Loan helps investors
beat the clock on property swaps
By Jeff Lazerson
A big challenge for today’s move-up buyer in this tight inventory market is getting the buyer of your home to accept the contingency that allows you to cancel if you can’t find the right replacement home (with loan approval to boot) within X number of days.
For investors trying to defer capital gains taxes after selling a rental and buying another, the challenge can be greater. The time pressure works against you.
Sellers can defer those capital gains taxes under a process called a 1031 exchange, allowing your investment to continue to grow tax deferred.
How about taking the pressure off?
There is an interesting new loan financing tool that accommodates reverse 1031 exchanges. Interest rates run in the high fives to low six percent range. But you can take your time to find the most optimal replacement property possible. Get that under contract first. Then, put the relinquishing rental up for sale.
Through an accommodator, you have to put at least 20 percent down upfront in this 1031 reverse exchange financing.
“The accommodator acts as a temporary owner,” said Marcelo Sroka, president of Irvine based Sroka & Company, CPA’s.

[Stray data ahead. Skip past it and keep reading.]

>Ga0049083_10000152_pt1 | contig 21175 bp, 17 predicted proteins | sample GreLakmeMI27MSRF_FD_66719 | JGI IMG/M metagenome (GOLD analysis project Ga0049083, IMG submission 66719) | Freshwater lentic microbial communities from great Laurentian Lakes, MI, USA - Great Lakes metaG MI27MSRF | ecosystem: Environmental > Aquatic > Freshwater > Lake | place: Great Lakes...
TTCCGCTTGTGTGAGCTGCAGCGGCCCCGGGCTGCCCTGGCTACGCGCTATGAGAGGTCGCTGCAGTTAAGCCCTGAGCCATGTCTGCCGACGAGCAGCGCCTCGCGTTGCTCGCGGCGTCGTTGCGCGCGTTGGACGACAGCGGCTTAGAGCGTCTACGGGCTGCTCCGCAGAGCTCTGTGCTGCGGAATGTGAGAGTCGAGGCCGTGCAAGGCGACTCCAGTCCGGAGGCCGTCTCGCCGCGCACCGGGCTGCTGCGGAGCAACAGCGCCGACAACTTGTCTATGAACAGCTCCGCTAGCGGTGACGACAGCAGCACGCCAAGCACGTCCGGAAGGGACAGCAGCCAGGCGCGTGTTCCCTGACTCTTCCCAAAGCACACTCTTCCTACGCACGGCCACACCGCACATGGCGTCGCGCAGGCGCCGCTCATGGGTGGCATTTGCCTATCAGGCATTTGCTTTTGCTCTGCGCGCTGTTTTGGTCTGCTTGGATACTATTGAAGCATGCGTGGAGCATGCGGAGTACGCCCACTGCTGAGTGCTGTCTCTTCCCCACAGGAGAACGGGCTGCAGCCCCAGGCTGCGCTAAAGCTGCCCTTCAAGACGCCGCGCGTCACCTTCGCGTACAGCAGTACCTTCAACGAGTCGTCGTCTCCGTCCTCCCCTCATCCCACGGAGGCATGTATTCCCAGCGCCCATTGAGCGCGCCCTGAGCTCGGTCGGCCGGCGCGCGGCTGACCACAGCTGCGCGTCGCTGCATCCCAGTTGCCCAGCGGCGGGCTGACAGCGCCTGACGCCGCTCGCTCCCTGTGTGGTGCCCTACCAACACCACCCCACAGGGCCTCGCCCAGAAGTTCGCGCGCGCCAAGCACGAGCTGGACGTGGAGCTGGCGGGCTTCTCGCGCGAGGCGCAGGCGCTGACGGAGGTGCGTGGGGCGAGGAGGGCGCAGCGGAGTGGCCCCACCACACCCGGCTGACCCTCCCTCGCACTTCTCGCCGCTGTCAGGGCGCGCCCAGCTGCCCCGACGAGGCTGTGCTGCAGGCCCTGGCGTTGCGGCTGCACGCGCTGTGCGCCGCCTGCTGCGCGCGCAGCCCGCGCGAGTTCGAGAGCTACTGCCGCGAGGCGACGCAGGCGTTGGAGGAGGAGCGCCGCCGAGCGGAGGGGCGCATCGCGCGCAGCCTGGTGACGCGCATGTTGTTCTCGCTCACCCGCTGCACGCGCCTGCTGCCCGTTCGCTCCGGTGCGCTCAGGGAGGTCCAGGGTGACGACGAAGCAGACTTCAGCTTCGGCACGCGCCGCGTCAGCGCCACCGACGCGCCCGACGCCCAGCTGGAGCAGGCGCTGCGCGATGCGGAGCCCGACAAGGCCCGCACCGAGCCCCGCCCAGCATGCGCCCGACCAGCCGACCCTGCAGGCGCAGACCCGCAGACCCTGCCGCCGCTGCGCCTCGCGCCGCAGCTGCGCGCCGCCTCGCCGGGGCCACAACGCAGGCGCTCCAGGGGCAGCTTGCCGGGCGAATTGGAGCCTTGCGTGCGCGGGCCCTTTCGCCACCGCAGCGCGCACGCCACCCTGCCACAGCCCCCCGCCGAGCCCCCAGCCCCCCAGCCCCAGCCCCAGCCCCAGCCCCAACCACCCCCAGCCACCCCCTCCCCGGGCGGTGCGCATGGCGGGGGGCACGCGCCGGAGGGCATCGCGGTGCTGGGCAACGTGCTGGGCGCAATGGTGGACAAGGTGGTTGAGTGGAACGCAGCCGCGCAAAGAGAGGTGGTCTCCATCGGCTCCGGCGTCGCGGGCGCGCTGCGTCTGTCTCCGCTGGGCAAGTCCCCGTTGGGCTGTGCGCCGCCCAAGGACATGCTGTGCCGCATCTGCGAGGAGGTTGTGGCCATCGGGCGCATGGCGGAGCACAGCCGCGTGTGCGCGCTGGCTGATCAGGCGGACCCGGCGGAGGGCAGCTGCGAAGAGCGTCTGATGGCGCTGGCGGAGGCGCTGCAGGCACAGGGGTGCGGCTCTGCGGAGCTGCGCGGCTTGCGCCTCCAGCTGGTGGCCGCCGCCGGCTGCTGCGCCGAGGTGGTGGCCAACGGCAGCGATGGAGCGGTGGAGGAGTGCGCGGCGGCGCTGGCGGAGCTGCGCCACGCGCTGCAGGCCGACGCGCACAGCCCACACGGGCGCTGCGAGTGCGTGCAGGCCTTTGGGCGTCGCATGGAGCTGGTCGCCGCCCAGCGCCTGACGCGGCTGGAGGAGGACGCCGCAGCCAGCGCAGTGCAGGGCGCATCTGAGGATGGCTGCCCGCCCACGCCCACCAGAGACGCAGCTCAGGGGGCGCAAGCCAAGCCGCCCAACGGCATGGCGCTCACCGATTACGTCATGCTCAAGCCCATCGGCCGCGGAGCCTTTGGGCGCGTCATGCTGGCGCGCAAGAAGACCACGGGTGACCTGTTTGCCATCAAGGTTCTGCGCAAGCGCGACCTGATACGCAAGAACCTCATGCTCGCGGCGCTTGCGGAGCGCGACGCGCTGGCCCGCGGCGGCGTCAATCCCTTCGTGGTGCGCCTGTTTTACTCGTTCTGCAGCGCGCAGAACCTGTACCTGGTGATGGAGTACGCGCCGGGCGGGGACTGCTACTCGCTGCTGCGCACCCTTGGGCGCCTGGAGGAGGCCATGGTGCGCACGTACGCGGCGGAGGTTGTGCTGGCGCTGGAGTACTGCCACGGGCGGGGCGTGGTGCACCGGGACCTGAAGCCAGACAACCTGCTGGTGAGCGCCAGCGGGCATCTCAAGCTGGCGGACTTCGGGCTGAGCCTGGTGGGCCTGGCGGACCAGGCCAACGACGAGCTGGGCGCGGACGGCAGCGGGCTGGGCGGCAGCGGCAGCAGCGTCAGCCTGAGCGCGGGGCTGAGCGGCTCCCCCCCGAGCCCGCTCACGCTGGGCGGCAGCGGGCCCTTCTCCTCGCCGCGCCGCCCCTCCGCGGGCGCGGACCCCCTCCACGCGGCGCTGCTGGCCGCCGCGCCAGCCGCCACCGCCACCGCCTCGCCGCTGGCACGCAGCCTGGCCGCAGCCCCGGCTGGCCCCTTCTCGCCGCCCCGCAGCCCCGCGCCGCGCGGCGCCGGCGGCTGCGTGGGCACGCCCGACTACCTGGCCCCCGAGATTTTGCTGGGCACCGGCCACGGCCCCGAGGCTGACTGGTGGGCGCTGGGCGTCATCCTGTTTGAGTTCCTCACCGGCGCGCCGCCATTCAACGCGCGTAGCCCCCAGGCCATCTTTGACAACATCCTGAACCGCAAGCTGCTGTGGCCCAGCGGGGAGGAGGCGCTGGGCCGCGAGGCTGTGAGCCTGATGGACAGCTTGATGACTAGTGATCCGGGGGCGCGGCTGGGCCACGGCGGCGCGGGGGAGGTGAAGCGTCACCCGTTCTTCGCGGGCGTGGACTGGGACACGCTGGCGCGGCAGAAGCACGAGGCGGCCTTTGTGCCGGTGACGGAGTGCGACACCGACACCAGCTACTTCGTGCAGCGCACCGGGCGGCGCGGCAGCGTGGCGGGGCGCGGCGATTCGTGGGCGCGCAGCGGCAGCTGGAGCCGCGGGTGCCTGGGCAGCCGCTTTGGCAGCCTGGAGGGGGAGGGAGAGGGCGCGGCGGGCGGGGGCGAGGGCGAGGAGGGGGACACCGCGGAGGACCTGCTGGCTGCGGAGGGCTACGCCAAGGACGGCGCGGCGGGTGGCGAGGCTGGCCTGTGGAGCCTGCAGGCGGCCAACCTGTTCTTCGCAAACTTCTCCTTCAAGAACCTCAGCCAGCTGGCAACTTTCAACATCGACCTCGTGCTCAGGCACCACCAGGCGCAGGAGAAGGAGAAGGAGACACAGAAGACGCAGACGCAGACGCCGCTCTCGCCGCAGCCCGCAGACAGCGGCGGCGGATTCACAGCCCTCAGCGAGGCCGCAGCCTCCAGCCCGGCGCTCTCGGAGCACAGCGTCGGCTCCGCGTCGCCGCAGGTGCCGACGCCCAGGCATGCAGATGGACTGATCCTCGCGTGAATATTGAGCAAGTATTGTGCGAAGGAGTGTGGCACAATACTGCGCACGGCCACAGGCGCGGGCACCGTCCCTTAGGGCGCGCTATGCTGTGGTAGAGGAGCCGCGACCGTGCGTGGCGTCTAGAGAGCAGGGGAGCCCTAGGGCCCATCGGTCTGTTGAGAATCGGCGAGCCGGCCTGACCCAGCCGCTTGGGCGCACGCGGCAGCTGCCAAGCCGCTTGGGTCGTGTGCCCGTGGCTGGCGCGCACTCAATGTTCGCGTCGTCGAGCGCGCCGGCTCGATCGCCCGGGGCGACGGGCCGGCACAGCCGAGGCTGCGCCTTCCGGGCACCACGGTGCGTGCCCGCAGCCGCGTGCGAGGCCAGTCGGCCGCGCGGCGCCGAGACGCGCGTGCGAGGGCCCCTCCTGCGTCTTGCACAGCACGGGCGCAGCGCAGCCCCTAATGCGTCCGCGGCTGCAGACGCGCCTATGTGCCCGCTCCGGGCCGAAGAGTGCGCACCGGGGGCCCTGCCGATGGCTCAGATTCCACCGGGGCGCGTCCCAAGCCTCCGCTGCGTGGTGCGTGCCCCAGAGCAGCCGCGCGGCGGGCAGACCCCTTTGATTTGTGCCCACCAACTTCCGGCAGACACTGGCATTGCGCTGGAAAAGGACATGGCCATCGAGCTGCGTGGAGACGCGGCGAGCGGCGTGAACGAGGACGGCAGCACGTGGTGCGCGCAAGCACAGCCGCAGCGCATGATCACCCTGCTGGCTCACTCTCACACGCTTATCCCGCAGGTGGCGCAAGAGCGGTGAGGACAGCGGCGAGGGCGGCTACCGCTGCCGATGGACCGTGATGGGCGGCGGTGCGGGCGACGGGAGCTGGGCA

The 1031 lender will fund the loan in the name of the accommodator for the remaining 80 percent loan-to-value on the new investment. As a condition of the financing, the lender will cross-collateralize against the relinquishing investment property.
Qualifying for this reverse exchange financing requires that the investor have at least a 45 percent down payment once the relinquishing property is sold and the funds are moved over to the new investment property.
The cost of the 1031 exchange accommodator can range from $5,000 to $10,000 on a residential transaction.
You should close within 180 days on a reverse 1031, according to Sroka.
There are a lot of moving parts to using institutional financing for a reverse 1031 exchange. Be certain that you get clear direction from your tax advisor and that your real estate agent is experienced in this process. You should also have your real estate attorney or tax attorney look over the documents ahead of signing.
You don’t want to accidently trigger taking a tax hit for not following the IRS rules of the road.
Jeff Lazerson - Mortgage Columnist since 2011